338Scopus© Citations 2
- PublicationValidating unit commitment models: A case for benchmark test systemsDue to increasing penetration of non-traditional power system resources; e.g. renewable generation, electric vehicles, demand response, etc. and computational power there has been an increased interest in research on unit commitment. It therefore may be important to take another look at how unit commitment models and algorithms are validated especially as improvements in solutions and algorithmic performance are desired to combat the added complexity of additional constraints. This paper explores an overview of the current state of unit commitment models and algorithms, and finds improvements for both comparing and validating models with benchmark test systems. Examples are provided discussing the importance for a standard benchmark test system(s) and why it is needed to compare and validate the real world performance of unit commitment models.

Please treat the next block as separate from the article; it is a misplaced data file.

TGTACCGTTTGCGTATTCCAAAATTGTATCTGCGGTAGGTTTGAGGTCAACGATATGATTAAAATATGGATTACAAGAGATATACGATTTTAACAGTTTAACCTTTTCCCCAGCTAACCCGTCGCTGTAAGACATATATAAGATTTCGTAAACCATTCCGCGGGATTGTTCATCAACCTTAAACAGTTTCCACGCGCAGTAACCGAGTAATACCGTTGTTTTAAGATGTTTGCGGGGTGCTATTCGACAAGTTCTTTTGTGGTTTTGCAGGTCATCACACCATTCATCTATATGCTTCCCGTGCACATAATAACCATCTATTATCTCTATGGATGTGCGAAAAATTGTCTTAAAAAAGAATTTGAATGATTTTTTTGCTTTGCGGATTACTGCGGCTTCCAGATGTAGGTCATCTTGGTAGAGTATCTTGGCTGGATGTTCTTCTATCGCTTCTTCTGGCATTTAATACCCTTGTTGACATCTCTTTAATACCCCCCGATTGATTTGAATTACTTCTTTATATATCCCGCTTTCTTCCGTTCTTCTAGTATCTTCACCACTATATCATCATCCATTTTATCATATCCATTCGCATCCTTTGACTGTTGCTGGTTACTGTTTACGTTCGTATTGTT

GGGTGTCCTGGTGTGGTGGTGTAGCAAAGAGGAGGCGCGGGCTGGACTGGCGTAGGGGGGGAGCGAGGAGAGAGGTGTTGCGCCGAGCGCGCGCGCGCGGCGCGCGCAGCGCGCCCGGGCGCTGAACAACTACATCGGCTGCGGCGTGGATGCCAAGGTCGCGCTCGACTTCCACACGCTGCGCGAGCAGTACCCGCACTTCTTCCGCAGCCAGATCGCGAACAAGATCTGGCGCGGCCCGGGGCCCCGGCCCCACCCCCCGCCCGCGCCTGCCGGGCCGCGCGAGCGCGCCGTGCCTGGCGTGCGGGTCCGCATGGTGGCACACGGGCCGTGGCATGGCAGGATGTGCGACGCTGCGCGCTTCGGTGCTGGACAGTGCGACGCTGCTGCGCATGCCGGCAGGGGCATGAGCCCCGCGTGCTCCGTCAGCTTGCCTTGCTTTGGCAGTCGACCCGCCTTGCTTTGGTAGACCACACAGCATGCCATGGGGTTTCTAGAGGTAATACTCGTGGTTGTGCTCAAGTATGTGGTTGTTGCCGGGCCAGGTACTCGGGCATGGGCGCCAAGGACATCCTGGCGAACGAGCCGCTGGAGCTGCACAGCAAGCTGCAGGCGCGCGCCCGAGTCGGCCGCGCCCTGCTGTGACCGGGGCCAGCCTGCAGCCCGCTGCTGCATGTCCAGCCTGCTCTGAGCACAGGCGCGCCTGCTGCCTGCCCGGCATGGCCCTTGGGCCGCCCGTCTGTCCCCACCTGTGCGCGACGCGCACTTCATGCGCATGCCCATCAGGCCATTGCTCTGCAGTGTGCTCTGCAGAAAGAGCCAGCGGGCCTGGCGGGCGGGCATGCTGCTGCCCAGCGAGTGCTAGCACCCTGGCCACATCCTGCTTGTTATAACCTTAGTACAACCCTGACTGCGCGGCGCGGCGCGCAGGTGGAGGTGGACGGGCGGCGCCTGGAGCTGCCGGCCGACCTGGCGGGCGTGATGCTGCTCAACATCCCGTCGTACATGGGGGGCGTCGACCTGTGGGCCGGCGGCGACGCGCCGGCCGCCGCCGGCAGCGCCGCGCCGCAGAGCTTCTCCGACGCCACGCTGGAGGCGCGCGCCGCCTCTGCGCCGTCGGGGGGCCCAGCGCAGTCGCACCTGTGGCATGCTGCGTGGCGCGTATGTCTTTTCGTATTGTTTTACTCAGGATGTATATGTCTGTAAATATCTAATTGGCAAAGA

570Scopus© Citations 7
- PublicationGrid-forming requirements based on stability assessment for 100% converter-based Irish power systemThe fault response of a 100% converter-based system can be significantly different to that of a synchronous generator-based system, considering the lower capacity headroom, but flexible control capability, of power electronic converters. The system response is investigated for an Irish grid under balanced three-phase faults comprising of 100% converter-based generation: grid-forming (GF) and grid-following (GL). Electro-magnetic transient (EMT) simulations show that a system consisting only of GF converters (all droop control, all dispatchable virtual oscillator control, or a mix of both) is robust against three-phase faults, with little variation in performance, despite the fault location or choice of GF control methods. However, the rating and location of GF converters are critical to operating the grid securely in the presence of both GF and GL converters. Assuming that individual converter bus nodes are either GF or GL, a minimum GF requirement (by capacity) is found to be 37–40%, with these GF converters located close to the major load centres. Assuming instead that individual generation nodes consist of a mix of GF and GL converters, it is found that the GF requirement can be relaxed by 8–10%.
Scopus© Citations 15 76